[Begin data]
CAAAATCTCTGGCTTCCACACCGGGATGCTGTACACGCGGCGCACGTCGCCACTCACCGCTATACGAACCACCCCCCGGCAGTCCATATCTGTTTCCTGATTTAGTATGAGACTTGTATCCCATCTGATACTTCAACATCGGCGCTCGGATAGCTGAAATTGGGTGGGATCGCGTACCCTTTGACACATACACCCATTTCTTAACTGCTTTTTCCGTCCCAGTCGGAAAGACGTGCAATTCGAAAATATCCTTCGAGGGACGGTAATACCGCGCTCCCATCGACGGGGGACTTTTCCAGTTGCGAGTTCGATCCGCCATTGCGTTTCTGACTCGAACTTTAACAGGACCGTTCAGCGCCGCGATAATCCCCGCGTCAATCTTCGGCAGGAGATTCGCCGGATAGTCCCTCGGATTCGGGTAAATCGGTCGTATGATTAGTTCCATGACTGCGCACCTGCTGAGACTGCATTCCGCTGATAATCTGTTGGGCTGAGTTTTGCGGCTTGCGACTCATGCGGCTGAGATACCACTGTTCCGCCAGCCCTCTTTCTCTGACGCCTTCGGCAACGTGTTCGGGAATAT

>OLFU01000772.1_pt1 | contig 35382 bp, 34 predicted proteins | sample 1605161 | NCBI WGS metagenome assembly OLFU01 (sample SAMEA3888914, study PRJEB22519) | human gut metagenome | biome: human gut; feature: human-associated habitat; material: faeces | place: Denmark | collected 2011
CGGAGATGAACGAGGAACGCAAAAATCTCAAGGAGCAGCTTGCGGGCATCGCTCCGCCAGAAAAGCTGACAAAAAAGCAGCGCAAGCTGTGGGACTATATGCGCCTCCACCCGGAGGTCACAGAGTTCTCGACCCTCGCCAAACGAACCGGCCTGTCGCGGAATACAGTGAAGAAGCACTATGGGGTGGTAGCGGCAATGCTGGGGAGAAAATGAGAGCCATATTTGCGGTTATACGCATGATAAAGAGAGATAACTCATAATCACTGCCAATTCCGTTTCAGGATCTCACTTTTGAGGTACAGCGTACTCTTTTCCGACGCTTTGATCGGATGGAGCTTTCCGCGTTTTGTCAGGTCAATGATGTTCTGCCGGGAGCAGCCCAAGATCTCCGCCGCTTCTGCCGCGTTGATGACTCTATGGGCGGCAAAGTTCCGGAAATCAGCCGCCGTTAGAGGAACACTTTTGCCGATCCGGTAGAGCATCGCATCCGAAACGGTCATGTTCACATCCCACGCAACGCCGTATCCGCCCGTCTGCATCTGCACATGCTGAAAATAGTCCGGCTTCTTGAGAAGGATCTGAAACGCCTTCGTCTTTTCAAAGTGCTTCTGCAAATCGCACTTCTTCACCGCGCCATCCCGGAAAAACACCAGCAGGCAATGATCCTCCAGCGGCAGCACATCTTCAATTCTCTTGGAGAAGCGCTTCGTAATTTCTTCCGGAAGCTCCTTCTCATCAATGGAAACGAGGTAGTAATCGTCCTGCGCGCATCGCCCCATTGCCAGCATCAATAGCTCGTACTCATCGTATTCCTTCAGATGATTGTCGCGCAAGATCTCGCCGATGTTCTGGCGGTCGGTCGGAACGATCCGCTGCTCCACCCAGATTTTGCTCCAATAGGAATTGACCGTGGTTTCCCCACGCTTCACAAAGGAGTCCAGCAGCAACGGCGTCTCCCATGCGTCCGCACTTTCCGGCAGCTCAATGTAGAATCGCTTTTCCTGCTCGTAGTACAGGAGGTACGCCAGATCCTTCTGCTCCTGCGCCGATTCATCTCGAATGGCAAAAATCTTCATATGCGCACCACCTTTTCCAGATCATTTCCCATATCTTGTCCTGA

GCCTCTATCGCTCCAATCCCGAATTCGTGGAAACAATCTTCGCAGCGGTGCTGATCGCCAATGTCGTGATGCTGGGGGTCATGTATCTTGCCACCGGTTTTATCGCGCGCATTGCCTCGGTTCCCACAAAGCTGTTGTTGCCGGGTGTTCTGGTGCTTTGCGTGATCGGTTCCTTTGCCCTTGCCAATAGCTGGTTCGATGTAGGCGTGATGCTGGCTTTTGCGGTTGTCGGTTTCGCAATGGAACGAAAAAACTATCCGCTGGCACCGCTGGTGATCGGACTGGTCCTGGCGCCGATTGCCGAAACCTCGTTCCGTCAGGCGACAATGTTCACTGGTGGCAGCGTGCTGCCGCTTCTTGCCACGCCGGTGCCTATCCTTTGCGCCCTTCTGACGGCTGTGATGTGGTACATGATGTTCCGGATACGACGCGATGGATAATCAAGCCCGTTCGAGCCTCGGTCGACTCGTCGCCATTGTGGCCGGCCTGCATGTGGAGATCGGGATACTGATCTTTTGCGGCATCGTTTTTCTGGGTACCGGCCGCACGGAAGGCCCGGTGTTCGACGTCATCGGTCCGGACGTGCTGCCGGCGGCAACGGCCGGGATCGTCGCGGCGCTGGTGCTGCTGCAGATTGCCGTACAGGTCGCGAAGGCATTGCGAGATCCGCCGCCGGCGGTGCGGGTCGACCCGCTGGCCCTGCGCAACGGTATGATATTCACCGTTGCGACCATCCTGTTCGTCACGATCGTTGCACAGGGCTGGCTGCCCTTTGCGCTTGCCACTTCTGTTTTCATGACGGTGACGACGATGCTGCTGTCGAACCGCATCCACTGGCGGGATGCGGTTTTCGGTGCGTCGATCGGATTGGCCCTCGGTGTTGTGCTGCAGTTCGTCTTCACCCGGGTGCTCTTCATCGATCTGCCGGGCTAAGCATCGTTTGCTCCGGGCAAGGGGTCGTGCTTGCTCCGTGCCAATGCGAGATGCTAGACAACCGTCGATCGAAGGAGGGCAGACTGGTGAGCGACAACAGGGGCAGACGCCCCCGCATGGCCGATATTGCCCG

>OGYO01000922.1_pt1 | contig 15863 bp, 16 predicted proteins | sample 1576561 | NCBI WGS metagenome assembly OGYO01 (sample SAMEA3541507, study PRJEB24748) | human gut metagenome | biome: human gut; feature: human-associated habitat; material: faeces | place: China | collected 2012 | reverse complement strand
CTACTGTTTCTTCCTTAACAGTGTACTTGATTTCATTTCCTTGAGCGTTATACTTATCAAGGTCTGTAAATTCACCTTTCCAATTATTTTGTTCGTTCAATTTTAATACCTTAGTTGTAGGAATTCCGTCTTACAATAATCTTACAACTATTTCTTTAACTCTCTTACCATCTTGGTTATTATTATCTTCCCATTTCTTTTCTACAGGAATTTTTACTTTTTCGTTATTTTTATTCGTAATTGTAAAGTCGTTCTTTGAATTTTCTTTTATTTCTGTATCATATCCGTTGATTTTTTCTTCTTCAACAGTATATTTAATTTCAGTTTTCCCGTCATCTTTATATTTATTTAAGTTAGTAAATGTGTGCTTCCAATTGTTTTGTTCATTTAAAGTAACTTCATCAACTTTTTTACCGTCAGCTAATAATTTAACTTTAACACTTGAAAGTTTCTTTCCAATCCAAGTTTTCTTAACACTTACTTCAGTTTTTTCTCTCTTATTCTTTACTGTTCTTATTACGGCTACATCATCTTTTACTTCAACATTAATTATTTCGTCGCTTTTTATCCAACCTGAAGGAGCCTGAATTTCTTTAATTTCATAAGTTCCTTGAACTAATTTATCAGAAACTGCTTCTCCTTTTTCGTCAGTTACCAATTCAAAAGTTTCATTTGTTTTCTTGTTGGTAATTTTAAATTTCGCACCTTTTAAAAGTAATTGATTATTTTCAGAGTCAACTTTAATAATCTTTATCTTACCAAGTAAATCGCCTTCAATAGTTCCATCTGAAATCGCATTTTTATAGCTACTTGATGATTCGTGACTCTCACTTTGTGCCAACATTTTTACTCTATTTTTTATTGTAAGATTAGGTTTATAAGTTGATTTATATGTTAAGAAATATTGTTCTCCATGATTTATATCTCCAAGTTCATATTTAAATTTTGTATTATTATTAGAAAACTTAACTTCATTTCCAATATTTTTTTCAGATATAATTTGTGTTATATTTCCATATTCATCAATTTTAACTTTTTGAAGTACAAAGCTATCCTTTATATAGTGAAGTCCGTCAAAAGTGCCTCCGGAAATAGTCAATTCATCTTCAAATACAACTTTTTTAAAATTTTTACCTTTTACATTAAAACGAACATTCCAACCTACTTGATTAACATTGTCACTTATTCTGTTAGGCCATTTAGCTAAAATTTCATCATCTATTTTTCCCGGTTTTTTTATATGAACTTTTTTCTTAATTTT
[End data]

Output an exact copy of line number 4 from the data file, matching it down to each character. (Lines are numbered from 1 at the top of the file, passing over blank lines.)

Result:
GCCTCTATCGCTCCAATCCCGAATTCGTGGAAACAATCTTCGCAGCGGTGCTGATCGCCAATGTCGTGATGCTGGGGGTCATGTATCTTGCCACCGGTTTTATCGCGCGCATTGCCTCGGTTCCCACAAAGCTGTTGTTGCCGGGTGTTCTGGTGCTTTGCGTGATCGGTTCCTTTGCCCTTGCCAATAGCTGGTTCGATGTAGGCGTGATGCTGGCTTTTGCGGTTGTCGGTTTCGCAATGGAACGAAAAAACTATCCGCTGGCACCGCTGGTGATCGGACTGGTCCTGGCGCCGATTGCCGAAACCTCGTTCCGTCAGGCGACAATGTTCACTGGTGGCAGCGTGCTGCCGCTTCTTGCCACGCCGGTGCCTATCCTTTGCGCCCTTCTGACGGCTGTGATGTGGTACATGATGTTCCGGATACGACGCGATGGATAATCAAGCCCGTTCGAGCCTCGGTCGACTCGTCGCCATTGTGGCCGGCCTGCATGTGGAGATCGGGATACTGATCTTTTGCGGCATCGTTTTTCTGGGTACCGGCCGCACGGAAGGCCCGGTGTTCGACGTCATCGGTCCGGACGTGCTGCCGGCGGCAACGGCCGGGATCGTCGCGGCGCTGGTGCTGCTGCAGATTGCCGTACAGGTCGCGAAGGCATTGCGAGATCCGCCGCCGGCGGTGCGGGTCGACCCGCTGGCCCTGCGCAACGGTATGATATTCACCGTTGCGACCATCCTGTTCGTCACGATCGTTGCACAGGGCTGGCTGCCCTTTGCGCTTGCCACTTCTGTTTTCATGACGGTGACGACGATGCTGCTGTCGAACCGCATCCACTGGCGGGATGCGGTTTTCGGTGCGTCGATCGGATTGGCCCTCGGTGTTGTGCTGCAGTTCGTCTTCACCCGGGTGCTCTTCATCGATCTGCCGGGCTAAGCATCGTTTGCTCCGGGCAAGGGGTCGTGCTTGCTCCGTGCCAATGCGAGATGCTAGACAACCGTCGATCGAAGGAGGGCAGACTGGTGAGCGACAACAGGGGCAGACGCCCCCGCATGGCCGATATTGCCCG